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  • 1. Håkanson, J. M.
    et al.
    Toll, Staffan
    University College of Borås, Sweden.
    Lundström, T. S.
    Liquid permeability of an anisotropic fiber web2005In: Textile research journal, ISSN 0040-5175, E-ISSN 1746-7748, Vol. 75, no 4, p. 304-311Article in journal (Refereed)
    Abstract [en]

    The Darcian permeability of a dense network of fibers with general orientation is examined experimentally and analytically. The permeability of a carded PA6 fiber web is measured in the three principal directions using a saturated parallel flow technique. A model is introduced that generalizes existing theories for unidirectional fiber arrays to fiber networks of general orientation distribution. The average drag on a given fiber is assumed to be independent of the overall fiber orientation distribution. A second-order orientation tensor describes the orientation dependence. Our generalization applied to the models of Gebart predicts reasonably well the in-plane permeability, but overestimates the out-of-plane permeability by a factor of four.

  • 2. Kimmel, L. B.
    et al.
    Boylston, E. K.
    Goynes, W. R.
    Akin, D. E.
    Henriksson, Gunnar
    KTH, Superseded Departments, Pulp and Paper Technology.
    Eriksson, K. E. L.
    Nontraditionally retted flax for dry cotton blend spinning2001In: Textile research journal, ISSN 0040-5175, E-ISSN 1746-7748, Vol. 71, no 5, p. 375-380Article in journal (Refereed)
    Abstract [en]

    Extracting flax fibers from the stems of Linum usitatissimum plants has traditionally been a costly, labor-intensive process, largely restricted to Europe and Asia. The naturally long, strong fibers are typically processed on wet spinning machines that are not available in the United States. However, the resurgent popularity of flax has promoted an interest in devising more economical methods of producing and processing the fibers domestically. This preliminary study investigates the use of flax fibers extracted by mechanical, chemical, and enzymatic retting as well as traditional (dew) retting methods. The experimental fibers show promise for spinning on common cotton machinery in blends with cotton. The research has produced a series of medium-count, experimental apparel-grade yarns with an attractive appearance and acceptable hand. With refinement, chemical or enzyme retting can perhaps become an ecologically sound and cost effective method of producing flax fibers.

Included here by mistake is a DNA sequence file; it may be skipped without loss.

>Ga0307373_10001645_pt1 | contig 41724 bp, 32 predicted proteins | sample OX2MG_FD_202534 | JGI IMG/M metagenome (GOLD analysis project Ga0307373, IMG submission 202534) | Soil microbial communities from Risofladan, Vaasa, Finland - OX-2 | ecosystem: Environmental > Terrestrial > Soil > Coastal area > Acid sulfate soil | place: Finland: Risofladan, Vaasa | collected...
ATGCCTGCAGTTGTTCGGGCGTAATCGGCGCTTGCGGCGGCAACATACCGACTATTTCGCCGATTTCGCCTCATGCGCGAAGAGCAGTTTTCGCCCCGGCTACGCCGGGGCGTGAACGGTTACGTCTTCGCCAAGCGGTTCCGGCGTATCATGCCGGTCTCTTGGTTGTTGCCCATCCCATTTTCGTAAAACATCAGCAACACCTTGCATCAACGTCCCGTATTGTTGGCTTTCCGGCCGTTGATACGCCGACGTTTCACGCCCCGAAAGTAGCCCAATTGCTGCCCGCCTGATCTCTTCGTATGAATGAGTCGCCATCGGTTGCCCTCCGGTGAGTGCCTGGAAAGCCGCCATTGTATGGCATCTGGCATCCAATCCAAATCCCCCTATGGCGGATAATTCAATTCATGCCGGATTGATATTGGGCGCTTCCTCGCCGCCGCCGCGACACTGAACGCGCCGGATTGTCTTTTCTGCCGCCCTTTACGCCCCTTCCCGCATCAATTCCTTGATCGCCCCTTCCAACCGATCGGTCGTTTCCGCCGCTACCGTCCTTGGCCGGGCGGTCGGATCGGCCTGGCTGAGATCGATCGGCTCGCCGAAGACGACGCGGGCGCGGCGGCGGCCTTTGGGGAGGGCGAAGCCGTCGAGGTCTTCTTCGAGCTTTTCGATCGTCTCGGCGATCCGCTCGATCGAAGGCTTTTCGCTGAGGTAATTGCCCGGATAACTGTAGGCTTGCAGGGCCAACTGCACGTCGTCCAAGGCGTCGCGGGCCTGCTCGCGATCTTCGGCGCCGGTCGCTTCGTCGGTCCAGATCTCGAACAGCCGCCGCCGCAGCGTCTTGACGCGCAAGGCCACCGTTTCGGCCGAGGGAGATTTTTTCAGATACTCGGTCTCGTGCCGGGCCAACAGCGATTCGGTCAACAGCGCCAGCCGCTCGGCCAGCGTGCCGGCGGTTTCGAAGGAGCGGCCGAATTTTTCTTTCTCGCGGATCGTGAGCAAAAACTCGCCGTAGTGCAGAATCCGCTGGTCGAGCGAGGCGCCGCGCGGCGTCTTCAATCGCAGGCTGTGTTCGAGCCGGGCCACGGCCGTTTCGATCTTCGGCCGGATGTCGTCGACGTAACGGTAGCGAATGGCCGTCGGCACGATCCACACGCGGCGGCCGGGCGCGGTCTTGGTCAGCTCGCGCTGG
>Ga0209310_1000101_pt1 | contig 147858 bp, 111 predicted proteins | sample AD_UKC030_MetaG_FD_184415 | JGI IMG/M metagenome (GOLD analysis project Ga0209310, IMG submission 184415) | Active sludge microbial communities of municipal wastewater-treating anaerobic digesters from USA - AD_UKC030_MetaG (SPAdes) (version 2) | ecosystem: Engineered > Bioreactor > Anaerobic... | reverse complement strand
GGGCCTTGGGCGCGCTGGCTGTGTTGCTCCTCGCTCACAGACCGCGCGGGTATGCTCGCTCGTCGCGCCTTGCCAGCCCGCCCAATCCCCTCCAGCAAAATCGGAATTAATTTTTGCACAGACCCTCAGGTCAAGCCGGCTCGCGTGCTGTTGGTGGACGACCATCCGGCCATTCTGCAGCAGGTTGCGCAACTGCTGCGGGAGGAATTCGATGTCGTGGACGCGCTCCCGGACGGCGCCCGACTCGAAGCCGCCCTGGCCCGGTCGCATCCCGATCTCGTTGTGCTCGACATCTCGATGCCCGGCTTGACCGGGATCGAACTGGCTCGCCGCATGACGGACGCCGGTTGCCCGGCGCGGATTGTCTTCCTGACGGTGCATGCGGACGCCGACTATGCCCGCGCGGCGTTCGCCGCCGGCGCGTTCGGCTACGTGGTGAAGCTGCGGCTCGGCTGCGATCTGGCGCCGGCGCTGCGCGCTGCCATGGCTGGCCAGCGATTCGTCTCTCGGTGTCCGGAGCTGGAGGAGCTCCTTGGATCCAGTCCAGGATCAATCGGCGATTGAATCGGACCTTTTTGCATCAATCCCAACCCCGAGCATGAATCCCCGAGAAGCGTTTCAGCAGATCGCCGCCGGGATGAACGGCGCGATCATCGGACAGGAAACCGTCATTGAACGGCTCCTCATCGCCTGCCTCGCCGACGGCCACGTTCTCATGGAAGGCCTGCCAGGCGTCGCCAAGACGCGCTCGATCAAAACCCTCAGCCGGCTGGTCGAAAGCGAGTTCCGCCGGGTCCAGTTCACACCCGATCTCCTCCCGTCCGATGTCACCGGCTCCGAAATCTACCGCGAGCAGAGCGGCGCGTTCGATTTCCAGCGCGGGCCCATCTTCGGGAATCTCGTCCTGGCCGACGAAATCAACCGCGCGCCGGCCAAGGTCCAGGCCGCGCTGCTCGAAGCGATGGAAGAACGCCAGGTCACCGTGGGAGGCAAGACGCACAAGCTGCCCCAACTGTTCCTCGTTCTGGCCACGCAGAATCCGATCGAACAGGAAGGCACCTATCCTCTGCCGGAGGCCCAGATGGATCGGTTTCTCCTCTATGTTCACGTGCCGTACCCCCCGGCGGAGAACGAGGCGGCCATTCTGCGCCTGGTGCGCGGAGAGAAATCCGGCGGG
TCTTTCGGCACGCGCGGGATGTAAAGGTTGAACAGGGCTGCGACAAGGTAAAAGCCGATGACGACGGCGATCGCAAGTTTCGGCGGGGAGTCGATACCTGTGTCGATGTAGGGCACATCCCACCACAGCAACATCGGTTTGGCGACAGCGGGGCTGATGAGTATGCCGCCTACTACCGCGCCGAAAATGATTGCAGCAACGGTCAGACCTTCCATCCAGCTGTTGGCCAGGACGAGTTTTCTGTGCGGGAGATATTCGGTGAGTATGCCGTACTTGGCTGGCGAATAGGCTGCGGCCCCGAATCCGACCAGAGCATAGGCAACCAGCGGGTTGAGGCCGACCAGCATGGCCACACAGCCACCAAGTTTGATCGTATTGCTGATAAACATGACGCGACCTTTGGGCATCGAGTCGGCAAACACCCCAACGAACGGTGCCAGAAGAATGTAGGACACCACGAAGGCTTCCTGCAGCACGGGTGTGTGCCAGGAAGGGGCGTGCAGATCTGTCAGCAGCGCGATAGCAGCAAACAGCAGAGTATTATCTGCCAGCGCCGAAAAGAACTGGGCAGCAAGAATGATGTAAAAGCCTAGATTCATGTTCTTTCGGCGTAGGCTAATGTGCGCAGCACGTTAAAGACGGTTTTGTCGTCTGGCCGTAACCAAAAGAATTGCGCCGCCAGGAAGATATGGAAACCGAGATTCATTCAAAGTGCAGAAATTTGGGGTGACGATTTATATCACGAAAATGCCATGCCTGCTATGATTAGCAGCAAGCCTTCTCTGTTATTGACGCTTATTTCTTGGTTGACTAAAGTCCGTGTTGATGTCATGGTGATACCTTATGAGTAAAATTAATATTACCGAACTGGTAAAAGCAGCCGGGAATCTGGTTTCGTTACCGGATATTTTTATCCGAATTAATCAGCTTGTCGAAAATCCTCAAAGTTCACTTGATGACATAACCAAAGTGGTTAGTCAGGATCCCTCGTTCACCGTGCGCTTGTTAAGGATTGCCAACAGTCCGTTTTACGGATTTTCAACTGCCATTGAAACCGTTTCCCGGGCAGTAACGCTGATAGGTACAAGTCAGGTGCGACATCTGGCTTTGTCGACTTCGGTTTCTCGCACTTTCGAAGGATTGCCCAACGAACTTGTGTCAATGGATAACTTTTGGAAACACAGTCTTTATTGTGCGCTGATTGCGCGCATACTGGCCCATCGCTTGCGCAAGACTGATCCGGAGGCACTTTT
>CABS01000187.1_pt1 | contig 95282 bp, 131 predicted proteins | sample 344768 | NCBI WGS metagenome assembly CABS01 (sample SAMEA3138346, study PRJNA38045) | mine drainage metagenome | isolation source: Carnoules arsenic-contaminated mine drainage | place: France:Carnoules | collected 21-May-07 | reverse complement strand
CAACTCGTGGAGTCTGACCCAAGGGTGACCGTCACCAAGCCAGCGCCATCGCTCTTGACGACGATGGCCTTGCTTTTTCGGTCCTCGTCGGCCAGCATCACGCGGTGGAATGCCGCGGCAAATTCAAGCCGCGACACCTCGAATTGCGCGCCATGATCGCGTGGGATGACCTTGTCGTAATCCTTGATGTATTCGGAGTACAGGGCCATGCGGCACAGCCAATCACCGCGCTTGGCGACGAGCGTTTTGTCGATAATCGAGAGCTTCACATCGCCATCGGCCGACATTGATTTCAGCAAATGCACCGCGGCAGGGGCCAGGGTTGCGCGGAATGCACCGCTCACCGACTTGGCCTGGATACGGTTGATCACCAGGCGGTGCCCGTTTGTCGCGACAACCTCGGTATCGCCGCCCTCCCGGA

• 3.
    Limaye, Mukta V.
    et al.
    KTH, School of Chemical Science and Engineering (CHE), Centres, Wallenberg Wood Science Center.
    Bacsik, Zoltan
    Schütz, Christina
    KTH, School of Chemical Science and Engineering (CHE), Centres, Wallenberg Wood Science Center.
    Dembelé, Aissata
    Pléa, Mama
    Andersson, Linnea
    Salazar-Alvarez, German
    KTH, School of Chemical Science and Engineering (CHE), Centres, Wallenberg Wood Science Center.
    Bergström, Lennart
    On the role of tannins and iron in the Bogolan or mud cloth dyeing process2012In: Textile research journal, ISSN 0040-5175, E-ISSN 1746-7748, Vol. 82, no 18, p. 1888-1896Article in journal (Refereed)
    Abstract [en]

    We have investigated the chemistry of the Bogolan or mud cloth dyeing process, a traditional technique of coloring cotton cloths deeply rooted in Mali. Textiles produced by the traditional Bogolan process, using tannin-rich plant extract and iron-rich clay-based mud, were compared using infrared (IR) spectroscopy, scanning electron microscopy (SEM) and X-ray absorption near-edge spectroscopy (XANES) with cotton fibers that were impregnated with tannin and iron salt solutions. IR spectroscopy in both reflective mode on the cloth and cotton and in transmission mode on single fibers, together with SEM, showed that gallic and tannic acid adsorb and precipitate onto the cotton fiber surface. IR spectroscopy and comparison with tannin and iron solution-impregnated cotton showed that the black color of the traditional Bogolan cloth is dominated by the formation of iron-tannin complexes. The presence of iron in the Bogolan cloth was confirmed using XANES data, supporting the notion that iron has been transferred from the iron-rich clay-based mud to the cloth. The chemistry of Bogolan cloth is not only historically and culturally significant and of importance in textile conservation, but may also inspire future research on sustainable dyeing and processing techniques based on natural products.

  • 4. Zhang, D.
    et al.
    Johansson, G.
    Pettersson, B.
    Akin, D. E.
    Foulk, J. A.
    Khalili, S.
    Henriksson, Gunnar
    KTH, Superseded Departments, Pulp and Paper Technology.
    Effects of acidic media pre-incubation on flax enzyme retting efficiency2003In: Textile research journal, ISSN 0040-5175, E-ISSN 1746-7748, Vol. 73, no 3, p. 263-267Article in journal (Refereed)
    Abstract [en]

    Overnight incubation of flax straw in a weakly acidic (pH 2) solution decreases the amount of enzyme needed for virtually complete retting by two to three orders of magnitude, as judged by a modified Fried test. This effect is probably based on removal of Ca2+ crosslinking pectin chains in the middle lamella. Washing the enzyme-rotted fibers in ethanol and then in acetone or in 0.1 M KOH reduces their stickiness and matting, thus apparently eliminating dry-back. The methods show potential usefulness for the development of a commercial enzyme retting process.

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